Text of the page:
Crusader for social activism brings Change.org to Japan


Staff Writer

It was a victorious moment for Emmy Suzuki Harris when the Matsue Board of Education in Shimane Prefecture retracted its request to limit students’ access to the manga “Hadashi no Gen” (“Barefoot Gen”).

The retraction last summer was partly because the ban had gone viral and triggered a controversy after more than 20,000 signatures were collected online against the restriction via Change.org. Suzuki Harris had launched the Japanese edition of the global petition platform in August 2012.

“We had significant victories where people felt like they are part of something that happened,” said Suzuki Harris. “People see something in the news and think, ‘Actually I have an opinion about that,’ and join the petition to make their voices heard.”

Suzuki Harris has become a crusader for social change in Japan, where few people are used to wading into social or political activism. The 29-year-old advocate hopes Change.org will offer a place for Japanese to get involved in the democratic process by making their voices heard, as the world’s biggest online petition platform allows anybody to take matters into their own hands at any time without the worry of running up big bills.

Since its launch in Japan, more than 150,000 people have either started or participated in petitions. This fast growth rate came as a happy surprise to Suzuki Harris, as she was often told this kind of platform wouldn’t work in Japanese society, where most people shy away from being the first one to take action and are afraid of the ramifications it they raise a voice regarding social or political issues.

“You have to give people concrete and real examples of things that are working when you use online tools to impact the real world,” said Suzuki Harris.

Petitions at Change.org range from the highly political, such as a call to abolish the controversial state secrecy bill or to press Okinawa Gov. Hirokazu Nakaima not to authorize a landfill operation to build a relocation facility for the U.S. Futenma military base, to very local issues, such as not to do away with a bicycle lane in a neighborhood park.

Several petitions have found success, such as a student drive for universities to reduce their fees when they take a leave of absence, while others have failed to produce positive results.

“If you talk to petition starters, even if they did not win, they say ‘I am really glad that I did that. It was a really good experience for me,’ ” said Suzuki Harris. “You feel like they have a little bit more confidence and they have a little bit more experience under their belt.”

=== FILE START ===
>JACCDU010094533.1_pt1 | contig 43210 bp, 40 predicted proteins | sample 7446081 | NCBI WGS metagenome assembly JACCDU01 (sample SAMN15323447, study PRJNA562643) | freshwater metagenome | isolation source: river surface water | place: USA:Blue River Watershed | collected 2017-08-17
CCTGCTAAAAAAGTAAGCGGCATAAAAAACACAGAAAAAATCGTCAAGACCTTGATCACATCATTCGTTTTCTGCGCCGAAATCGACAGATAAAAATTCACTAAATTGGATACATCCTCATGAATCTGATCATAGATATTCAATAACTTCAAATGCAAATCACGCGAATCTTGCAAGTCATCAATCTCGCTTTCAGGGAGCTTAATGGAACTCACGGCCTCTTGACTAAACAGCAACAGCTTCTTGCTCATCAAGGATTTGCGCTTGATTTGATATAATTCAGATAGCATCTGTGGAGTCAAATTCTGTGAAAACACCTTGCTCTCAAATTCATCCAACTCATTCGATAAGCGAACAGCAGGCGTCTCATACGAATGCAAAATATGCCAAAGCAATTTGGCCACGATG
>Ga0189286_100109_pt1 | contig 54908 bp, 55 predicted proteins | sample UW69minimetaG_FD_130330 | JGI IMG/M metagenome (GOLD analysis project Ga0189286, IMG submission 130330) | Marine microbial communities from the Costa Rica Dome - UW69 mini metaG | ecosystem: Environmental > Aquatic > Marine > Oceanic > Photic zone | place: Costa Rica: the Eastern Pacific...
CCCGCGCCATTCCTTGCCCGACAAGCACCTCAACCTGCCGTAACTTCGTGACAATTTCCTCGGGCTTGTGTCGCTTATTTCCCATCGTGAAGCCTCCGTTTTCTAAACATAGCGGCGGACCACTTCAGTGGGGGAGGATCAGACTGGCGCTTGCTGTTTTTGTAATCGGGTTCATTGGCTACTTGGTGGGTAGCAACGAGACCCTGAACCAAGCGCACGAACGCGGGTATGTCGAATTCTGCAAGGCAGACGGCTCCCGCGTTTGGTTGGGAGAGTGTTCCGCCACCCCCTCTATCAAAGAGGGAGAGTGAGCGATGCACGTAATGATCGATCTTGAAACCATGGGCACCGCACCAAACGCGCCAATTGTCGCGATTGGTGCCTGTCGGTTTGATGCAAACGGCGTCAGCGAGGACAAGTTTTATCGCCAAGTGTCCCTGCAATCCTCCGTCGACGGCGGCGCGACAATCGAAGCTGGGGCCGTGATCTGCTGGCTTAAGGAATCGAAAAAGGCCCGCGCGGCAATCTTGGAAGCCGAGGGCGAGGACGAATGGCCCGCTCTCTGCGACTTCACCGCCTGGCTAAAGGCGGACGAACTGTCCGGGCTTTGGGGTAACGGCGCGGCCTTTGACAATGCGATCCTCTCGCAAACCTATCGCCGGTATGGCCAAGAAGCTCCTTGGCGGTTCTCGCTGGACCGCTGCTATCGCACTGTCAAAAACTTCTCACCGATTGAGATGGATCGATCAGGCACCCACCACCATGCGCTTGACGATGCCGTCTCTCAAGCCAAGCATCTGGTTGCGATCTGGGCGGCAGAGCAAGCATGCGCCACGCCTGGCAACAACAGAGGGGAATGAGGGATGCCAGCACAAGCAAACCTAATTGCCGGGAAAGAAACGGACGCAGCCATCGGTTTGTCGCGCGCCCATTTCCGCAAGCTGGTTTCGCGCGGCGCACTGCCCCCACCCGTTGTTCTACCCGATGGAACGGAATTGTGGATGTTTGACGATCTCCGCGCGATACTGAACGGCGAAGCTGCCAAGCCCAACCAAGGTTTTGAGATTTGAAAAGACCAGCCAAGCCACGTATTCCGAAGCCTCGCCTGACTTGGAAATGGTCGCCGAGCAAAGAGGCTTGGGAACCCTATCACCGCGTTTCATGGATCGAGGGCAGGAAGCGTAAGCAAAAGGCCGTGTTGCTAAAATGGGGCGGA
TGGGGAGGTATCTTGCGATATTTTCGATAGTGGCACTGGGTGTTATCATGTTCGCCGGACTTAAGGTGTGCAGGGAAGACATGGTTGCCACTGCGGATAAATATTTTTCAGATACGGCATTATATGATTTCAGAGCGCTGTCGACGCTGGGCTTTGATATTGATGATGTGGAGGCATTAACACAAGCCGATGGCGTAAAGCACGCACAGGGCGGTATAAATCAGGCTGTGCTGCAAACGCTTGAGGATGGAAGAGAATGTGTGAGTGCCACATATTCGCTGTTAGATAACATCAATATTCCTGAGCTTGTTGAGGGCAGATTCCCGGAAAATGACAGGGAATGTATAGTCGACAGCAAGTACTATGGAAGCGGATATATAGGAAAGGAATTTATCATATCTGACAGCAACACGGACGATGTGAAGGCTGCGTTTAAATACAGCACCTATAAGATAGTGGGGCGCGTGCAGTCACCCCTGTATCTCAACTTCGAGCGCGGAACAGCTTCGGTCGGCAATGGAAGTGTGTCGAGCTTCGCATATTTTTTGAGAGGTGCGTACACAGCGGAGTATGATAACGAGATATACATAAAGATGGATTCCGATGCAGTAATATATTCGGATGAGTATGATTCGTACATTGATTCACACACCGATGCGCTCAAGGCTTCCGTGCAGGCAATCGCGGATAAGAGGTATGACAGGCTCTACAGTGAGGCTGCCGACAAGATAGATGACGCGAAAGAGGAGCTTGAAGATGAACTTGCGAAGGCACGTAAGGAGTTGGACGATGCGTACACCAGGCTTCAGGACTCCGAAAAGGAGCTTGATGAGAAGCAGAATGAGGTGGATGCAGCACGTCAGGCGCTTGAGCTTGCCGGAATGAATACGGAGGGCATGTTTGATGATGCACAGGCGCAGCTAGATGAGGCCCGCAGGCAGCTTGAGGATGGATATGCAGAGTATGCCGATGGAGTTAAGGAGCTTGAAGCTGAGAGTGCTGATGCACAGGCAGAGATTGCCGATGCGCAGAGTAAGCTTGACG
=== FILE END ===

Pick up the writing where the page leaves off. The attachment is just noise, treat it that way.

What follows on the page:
Even though she is now a prominent activist in Japan, Suzuki Harris did not always have a strong bent toward social movements. Born into what she describes as a business-oriented family — an American father and Japanese mother here in Japan — she said she never really followed the news or took an interest in social issues. After graduating from Yale University, she worked for McKinsey & Co., an American-based global consulting company.

Her turning point came in 2008 when she heard Barack Obama giving a campaign speech at a warehouse in downtown Seattle when he was running for president. Suzuki Harris said it was the first time that she had listened to a politician speaking and it really felt like he was speaking to her personally, as an individual.

“That was the first time I’d ever taken an interest in politics and thought about the importance of the election or contributing to the society in a way more than to have a job and pay taxes,” said Suzuki Harris, who left McKinsey and moved to New York, where she joined Obama’s grass-roots campaign team.

While Obama influenced U.S. voters with his campaign slogan of “change” in 2008, which helped him sweep to victory, his philosophy of bringing social change via the power of the Internet inspired Suzuki Harris to get involved in social change campaigns and ultimately help launch Change.org in Japan.